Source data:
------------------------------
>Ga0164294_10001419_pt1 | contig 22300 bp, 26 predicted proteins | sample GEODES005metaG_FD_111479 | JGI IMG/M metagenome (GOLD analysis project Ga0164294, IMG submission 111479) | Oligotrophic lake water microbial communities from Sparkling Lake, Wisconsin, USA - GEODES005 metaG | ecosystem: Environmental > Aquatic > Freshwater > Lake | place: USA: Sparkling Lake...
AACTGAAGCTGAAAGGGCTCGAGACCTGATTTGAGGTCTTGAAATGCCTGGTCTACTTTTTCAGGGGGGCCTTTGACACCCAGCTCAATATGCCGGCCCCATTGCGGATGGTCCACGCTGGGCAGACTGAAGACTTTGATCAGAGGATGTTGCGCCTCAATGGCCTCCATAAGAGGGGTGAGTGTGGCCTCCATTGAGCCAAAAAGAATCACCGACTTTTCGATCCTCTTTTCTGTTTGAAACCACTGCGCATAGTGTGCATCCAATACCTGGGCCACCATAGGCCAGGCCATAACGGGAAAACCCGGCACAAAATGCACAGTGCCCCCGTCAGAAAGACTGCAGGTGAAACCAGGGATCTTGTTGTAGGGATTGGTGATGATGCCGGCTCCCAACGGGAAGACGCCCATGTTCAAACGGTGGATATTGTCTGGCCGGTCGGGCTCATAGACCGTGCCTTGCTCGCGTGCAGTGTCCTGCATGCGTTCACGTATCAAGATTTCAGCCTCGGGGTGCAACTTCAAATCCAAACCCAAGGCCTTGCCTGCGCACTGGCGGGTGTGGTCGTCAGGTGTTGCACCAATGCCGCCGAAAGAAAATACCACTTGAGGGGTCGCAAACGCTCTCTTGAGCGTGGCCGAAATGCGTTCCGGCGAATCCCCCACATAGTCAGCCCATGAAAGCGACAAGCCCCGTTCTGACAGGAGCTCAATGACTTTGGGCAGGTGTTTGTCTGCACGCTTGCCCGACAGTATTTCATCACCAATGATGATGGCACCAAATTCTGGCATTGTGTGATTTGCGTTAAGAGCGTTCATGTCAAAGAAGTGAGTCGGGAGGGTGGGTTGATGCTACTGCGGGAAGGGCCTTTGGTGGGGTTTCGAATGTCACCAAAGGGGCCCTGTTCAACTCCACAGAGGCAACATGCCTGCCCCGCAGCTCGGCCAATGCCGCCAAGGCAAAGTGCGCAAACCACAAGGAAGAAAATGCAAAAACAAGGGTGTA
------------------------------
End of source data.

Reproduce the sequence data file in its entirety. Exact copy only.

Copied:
>Ga0164294_10001419_pt1 | contig 22300 bp, 26 predicted proteins | sample GEODES005metaG_FD_111479 | JGI IMG/M metagenome (GOLD analysis project Ga0164294, IMG submission 111479) | Oligotrophic lake water microbial communities from Sparkling Lake, Wisconsin, USA - GEODES005 metaG | ecosystem: Environmental > Aquatic > Freshwater > Lake | place: USA: Sparkling Lake...
AACTGAAGCTGAAAGGGCTCGAGACCTGATTTGAGGTCTTGAAATGCCTGGTCTACTTTTTCAGGGGGGCCTTTGACACCCAGCTCAATATGCCGGCCCCATTGCGGATGGTCCACGCTGGGCAGACTGAAGACTTTGATCAGAGGATGTTGCGCCTCAATGGCCTCCATAAGAGGGGTGAGTGTGGCCTCCATTGAGCCAAAAAGAATCACCGACTTTTCGATCCTCTTTTCTGTTTGAAACCACTGCGCATAGTGTGCATCCAATACCTGGGCCACCATAGGCCAGGCCATAACGGGAAAACCCGGCACAAAATGCACAGTGCCCCCGTCAGAAAGACTGCAGGTGAAACCAGGGATCTTGTTGTAGGGATTGGTGATGATGCCGGCTCCCAACGGGAAGACGCCCATGTTCAAACGGTGGATATTGTCTGGCCGGTCGGGCTCATAGACCGTGCCTTGCTCGCGTGCAGTGTCCTGCATGCGTTCACGTATCAAGATTTCAGCCTCGGGGTGCAACTTCAAATCCAAACCCAAGGCCTTGCCTGCGCACTGGCGGGTGTGGTCGTCAGGTGTTGCACCAATGCCGCCGAAAGAAAATACCACTTGAGGGGTCGCAAACGCTCTCTTGAGCGTGGCCGAAATGCGTTCCGGCGAATCCCCCACATAGTCAGCCCATGAAAGCGACAAGCCCCGTTCTGACAGGAGCTCAATGACTTTGGGCAGGTGTTTGTCTGCACGCTTGCCCGACAGTATTTCATCACCAATGATGATGGCACCAAATTCTGGCATTGTGTGATTTGCGTTAAGAGCGTTCATGTCAAAGAAGTGAGTCGGGAGGGTGGGTTGATGCTACTGCGGGAAGGGCCTTTGGTGGGGTTTCGAATGTCACCAAAGGGGCCCTGTTCAACTCCACAGAGGCAACATGCCTGCCCCGCAGCTCGGCCAATGCCGCCAAGGCAAAGTGCGCAAACCACAAGGAAGAAAATGCAAAAACAAGGGTGTA